Air-blast response of cellular material with a face plate: an analytical–numerical approach

M Aleyaasin, J J Harrigan, S R Reid

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37 Citations (Scopus)


The air-blast response of a sacrificial cladding consisting of a cellular material with a front face-plate is investigated. The cellular material is sandwiched between a rigid face-plate and a rigid support. The support represents the structure that is to be protected. The air blast is assumed to be an exponentially decaying pulse. The cellular material is idealised as rigid, perfectly-plastic, locking and the deformation is governed by the propagation of a compaction (shock) wave travelling through the material. A second order nonlinear ordinary differential equation is derived to predict the displacement of the face-plate and the compression of the cellular layer by coupling the reflected over-pressure with the stresses at the interface between the face-plate and the cellular material.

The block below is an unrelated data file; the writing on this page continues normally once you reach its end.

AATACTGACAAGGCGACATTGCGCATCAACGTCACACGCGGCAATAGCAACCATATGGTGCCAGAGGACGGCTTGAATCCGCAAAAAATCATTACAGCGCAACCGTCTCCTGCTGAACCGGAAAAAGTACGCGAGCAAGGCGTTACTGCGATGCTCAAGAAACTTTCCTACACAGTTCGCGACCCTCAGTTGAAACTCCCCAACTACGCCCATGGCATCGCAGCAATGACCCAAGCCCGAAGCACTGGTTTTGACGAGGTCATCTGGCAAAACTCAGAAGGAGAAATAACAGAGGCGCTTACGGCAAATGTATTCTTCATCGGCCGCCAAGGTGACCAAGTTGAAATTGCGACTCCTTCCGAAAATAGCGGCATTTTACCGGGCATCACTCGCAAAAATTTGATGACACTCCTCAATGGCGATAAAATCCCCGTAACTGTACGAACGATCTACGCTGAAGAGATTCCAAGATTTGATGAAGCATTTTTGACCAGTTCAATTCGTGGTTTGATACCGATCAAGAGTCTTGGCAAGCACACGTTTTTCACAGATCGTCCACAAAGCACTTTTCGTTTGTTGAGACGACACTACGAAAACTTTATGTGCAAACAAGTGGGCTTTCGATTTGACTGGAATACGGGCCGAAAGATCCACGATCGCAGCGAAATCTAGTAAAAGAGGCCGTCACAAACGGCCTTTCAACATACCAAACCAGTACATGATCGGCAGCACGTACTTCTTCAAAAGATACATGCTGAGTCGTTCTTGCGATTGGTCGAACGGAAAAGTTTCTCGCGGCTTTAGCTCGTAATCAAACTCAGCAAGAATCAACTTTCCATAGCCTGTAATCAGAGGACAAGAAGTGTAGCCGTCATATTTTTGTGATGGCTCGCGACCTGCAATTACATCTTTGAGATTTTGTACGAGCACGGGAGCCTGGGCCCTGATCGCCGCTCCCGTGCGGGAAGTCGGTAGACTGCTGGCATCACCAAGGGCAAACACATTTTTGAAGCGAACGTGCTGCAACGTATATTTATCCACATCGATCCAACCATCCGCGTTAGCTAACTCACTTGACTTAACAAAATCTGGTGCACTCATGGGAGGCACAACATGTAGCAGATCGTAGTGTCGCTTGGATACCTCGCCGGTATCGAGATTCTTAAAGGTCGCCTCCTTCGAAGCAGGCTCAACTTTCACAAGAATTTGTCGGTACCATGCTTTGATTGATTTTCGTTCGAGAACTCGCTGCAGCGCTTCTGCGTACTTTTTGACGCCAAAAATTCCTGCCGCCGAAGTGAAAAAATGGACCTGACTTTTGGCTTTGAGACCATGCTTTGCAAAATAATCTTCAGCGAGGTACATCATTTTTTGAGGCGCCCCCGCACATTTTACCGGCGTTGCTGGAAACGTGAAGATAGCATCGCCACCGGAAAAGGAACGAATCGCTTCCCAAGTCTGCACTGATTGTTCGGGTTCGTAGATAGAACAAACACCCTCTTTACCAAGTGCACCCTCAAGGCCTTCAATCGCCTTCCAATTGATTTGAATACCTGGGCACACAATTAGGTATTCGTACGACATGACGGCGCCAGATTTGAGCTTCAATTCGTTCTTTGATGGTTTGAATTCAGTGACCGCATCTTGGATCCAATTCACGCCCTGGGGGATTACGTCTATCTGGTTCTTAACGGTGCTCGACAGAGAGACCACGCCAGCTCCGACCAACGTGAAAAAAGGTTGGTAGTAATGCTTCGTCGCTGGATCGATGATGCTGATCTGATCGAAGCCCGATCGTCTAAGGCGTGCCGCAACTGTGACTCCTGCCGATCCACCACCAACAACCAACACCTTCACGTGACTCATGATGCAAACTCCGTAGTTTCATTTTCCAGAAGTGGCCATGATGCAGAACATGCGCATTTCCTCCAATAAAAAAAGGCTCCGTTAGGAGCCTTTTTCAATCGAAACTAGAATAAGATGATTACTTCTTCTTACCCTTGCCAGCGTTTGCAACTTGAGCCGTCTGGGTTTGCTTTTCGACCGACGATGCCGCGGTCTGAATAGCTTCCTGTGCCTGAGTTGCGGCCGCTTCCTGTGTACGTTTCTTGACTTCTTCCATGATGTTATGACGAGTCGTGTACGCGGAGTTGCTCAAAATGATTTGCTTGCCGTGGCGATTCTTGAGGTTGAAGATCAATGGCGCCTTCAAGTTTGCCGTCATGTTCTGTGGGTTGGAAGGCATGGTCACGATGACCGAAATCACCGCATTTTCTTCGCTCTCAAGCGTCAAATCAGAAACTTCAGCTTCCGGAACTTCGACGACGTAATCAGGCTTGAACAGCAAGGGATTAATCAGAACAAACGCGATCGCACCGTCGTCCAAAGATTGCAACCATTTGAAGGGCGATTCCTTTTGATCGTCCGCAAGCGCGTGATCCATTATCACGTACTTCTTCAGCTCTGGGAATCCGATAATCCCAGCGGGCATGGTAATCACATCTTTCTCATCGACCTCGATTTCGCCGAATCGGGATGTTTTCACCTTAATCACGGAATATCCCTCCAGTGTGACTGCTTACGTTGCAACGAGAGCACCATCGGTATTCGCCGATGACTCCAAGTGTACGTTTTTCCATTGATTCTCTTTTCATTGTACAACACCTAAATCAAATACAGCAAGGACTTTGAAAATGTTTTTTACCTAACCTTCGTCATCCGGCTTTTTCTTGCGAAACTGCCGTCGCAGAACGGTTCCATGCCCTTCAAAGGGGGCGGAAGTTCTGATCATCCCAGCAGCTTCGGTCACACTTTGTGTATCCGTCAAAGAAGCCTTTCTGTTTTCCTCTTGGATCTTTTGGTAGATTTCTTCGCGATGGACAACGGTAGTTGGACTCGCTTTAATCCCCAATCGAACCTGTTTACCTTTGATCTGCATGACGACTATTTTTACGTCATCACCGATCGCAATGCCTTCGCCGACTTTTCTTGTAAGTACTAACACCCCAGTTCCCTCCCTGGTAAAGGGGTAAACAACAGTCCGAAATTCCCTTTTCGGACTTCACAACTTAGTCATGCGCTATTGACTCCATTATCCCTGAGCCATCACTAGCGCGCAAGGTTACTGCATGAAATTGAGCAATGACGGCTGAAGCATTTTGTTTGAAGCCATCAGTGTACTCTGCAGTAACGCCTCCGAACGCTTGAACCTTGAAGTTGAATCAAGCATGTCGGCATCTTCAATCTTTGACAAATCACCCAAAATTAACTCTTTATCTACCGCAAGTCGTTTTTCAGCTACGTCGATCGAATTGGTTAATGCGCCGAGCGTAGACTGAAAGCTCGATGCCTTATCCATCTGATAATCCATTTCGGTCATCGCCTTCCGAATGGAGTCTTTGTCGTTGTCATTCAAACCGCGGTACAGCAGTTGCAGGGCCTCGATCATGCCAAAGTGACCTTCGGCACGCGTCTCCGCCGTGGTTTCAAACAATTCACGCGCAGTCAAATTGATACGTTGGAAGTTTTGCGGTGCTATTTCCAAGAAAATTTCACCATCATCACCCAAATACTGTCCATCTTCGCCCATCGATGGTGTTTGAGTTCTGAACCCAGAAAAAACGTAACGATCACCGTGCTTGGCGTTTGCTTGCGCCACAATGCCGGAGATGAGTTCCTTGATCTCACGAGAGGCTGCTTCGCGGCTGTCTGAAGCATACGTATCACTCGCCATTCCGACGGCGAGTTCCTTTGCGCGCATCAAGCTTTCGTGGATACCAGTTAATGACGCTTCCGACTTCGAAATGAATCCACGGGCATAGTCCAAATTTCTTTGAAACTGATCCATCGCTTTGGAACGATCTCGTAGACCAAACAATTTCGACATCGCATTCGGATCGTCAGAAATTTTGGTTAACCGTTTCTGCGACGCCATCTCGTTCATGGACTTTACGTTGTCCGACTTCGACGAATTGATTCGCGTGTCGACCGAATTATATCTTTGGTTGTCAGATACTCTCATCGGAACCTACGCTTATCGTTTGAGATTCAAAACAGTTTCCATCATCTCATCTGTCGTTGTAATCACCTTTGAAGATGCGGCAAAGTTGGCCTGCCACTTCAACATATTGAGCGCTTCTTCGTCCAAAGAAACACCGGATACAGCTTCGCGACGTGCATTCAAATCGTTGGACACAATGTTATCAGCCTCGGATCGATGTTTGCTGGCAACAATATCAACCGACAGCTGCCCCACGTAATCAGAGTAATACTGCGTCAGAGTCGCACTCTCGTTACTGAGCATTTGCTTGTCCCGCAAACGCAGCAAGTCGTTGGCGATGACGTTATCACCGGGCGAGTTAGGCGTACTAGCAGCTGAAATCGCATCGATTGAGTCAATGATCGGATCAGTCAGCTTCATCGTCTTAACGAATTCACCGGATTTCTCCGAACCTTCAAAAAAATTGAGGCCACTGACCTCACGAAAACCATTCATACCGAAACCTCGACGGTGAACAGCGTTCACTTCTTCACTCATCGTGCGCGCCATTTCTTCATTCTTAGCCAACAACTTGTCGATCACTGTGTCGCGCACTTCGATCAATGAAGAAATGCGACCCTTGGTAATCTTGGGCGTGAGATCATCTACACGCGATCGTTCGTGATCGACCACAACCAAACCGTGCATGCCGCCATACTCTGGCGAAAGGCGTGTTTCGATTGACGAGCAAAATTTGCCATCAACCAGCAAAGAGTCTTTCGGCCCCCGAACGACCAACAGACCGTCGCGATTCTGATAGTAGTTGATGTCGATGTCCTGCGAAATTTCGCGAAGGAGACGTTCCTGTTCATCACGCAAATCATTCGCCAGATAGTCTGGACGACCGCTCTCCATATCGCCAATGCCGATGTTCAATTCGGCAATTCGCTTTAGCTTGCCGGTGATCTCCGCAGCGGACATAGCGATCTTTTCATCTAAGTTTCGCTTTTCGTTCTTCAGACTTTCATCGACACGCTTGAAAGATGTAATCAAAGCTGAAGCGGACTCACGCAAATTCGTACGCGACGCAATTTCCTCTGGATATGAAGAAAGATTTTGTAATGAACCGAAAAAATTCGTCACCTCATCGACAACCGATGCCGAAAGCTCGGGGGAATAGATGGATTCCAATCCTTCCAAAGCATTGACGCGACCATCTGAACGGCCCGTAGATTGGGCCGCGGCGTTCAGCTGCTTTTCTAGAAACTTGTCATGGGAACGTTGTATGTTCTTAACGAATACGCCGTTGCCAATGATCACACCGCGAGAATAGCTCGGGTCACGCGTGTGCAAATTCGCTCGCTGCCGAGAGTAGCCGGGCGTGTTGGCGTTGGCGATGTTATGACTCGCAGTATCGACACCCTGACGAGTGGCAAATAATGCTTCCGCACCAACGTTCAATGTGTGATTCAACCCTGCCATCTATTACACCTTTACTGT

The cellular material may attenuate or enhance the shock transmitted to the structure. Extensive simulations are carried out to define the attenuation/enhancement boundary for a range of initial peak pressures and cladding parameters. Herein, enhancement is considered to occur if the shock front reaches the support. A new method of accounting for fluid–structure interaction (FSI) is derived. The predictions are compared to those with no FSI as well as an existing model that accounts for the FSI effect, but for a free-standing plate.
Original languageEnglish
Pages (from-to)64-70
Number of pages7
JournalInternational Journal of Mechanical Sciences
Early online date20 Apr 2014
Publication statusPublished - Feb 2015

Bibliographical note

The second author is grateful for the support provided by Lloyd׳s Register Foundation (LRF) to The Lloyd׳s Register Foundation Centre for Safety and Reliability Engineering at the University of Aberdeen. LRF supports the advancement of engineering-related education, and funds research and development that enhances safety of life at sea, on land and in the air.


  • cellular material
  • blast response
  • fluid structure interaction (FSI)


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